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Researching a Local Heroin Market as a Complex Adaptive System

  • Lee D. HofferEmail author
  • Georgiy Bobashev
  • Robert J. Morris
Original Paper

Abstract

This project applies agent-based modeling (ABM) techniques to better understand the operation, organization, and structure of a local heroin market. The simulation detailed was developed using data from an 18-month ethnographic case study. The original research, collected in Denver, CO during the 1990s, represents the historic account of users and dealers who operated in the Larimer area heroin market. Working together, the authors studied the behaviors of customers, private dealers, street-sellers, brokers, and the police, reflecting the core elements pertaining to how the market operated. After evaluating the logical consistency between the data and agent behaviors, simulations scaled-up interactions to observe their aggregated outcomes. While the concept and findings from this study remain experimental, these methods represent a novel way in which to understand illicit drug markets and the dynamic adaptations and outcomes they generate. Extensions of this research perspective, as well as its strengths and limitations, are discussed.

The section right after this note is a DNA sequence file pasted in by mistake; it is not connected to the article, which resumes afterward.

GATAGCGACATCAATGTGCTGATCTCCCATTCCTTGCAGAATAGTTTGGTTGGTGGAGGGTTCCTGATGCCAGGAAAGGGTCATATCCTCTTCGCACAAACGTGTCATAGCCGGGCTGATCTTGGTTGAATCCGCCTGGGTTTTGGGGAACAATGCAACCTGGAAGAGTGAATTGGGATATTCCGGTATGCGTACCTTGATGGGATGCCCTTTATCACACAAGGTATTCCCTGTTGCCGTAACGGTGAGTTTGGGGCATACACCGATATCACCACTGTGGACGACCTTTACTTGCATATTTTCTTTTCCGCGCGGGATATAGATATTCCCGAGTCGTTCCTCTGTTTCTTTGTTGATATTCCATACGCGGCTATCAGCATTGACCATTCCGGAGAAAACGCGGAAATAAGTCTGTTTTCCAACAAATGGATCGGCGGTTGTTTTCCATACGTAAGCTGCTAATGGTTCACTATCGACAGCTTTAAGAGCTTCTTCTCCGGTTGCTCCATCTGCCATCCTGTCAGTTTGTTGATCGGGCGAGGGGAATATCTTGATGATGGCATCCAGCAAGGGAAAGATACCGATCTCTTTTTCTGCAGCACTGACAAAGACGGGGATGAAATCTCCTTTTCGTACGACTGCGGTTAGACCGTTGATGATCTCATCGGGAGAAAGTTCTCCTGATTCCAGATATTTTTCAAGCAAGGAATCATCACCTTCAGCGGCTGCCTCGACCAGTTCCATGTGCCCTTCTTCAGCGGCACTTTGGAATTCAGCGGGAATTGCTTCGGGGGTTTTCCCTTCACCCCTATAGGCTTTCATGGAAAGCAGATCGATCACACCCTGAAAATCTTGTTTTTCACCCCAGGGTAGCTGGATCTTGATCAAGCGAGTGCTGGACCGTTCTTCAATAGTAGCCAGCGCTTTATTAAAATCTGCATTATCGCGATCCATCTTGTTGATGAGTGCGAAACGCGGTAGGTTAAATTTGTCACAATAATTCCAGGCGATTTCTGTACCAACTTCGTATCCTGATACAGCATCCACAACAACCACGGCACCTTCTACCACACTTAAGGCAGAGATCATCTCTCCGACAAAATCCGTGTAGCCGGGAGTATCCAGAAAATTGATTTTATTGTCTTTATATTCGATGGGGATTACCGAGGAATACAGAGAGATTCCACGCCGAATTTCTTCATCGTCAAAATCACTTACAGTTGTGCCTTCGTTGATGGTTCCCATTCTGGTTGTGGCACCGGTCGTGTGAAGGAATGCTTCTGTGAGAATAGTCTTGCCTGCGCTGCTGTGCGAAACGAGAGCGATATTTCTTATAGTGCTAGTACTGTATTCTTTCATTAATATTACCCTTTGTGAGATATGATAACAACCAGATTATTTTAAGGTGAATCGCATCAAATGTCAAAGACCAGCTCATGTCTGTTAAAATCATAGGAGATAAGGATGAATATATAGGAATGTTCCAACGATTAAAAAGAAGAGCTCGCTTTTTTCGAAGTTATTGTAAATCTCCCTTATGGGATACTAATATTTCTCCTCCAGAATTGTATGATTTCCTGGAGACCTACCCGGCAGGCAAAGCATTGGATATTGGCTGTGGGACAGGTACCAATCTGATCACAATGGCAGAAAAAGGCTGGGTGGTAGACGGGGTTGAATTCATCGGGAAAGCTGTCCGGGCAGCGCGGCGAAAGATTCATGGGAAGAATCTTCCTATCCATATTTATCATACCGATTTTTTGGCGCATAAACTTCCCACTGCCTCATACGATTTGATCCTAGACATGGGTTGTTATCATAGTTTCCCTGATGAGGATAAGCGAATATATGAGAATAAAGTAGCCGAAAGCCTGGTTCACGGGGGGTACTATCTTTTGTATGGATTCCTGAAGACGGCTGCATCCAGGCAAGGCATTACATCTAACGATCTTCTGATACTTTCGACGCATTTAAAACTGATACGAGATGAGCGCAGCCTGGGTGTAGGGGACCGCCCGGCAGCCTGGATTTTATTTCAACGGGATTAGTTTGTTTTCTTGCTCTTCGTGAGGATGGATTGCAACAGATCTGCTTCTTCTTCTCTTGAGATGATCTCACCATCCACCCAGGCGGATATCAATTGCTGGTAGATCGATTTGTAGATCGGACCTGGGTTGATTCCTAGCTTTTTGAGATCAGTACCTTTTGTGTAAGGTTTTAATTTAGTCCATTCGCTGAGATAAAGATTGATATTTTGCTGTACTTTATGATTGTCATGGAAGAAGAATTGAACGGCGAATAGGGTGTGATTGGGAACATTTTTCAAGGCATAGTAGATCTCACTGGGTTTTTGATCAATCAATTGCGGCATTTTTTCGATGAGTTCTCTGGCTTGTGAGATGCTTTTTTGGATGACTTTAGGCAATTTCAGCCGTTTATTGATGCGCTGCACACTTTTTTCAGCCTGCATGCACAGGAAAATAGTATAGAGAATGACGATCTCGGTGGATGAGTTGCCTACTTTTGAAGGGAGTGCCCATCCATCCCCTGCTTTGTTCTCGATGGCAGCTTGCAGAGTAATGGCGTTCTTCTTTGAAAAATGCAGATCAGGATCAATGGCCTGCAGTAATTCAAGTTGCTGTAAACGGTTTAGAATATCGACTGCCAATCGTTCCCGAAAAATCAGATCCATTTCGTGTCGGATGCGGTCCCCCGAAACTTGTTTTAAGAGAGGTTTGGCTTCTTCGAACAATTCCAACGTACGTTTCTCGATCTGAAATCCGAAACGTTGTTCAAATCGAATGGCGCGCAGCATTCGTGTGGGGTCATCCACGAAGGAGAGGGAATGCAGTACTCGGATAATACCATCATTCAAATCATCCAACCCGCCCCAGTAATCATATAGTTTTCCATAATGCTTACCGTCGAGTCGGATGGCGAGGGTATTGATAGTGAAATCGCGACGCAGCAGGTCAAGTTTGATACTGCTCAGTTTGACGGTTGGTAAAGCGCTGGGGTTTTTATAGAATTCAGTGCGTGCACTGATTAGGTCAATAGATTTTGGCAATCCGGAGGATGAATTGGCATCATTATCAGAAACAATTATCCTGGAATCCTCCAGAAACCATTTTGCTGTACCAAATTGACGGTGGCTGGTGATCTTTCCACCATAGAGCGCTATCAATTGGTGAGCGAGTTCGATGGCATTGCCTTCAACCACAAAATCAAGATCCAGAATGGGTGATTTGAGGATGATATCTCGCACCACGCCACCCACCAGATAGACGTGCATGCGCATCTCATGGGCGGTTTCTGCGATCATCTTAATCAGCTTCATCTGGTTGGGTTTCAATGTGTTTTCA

Keywords

Illegal drug markets Ethnographic research Complex adaptive systems Applied social simulation modeling 

Notes

Acknowledgments

The authors would like to acknowledge support for this research from the National Institutes of Health, National Institute of Drug Abuse, R21 DA019476.

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Copyright information

© Springer Science+Business Media, LLC 2009

Authors and Affiliations

  • Lee D. Hoffer
    • 1
    Email author
  • Georgiy Bobashev
    • 2
  • Robert J. Morris
    • 2
  1. 1.Department of AnthropologyCase Western Reserve UniversityClevelandUSA
  2. 2.RTI InternationalResearch Triangle ParkUSA

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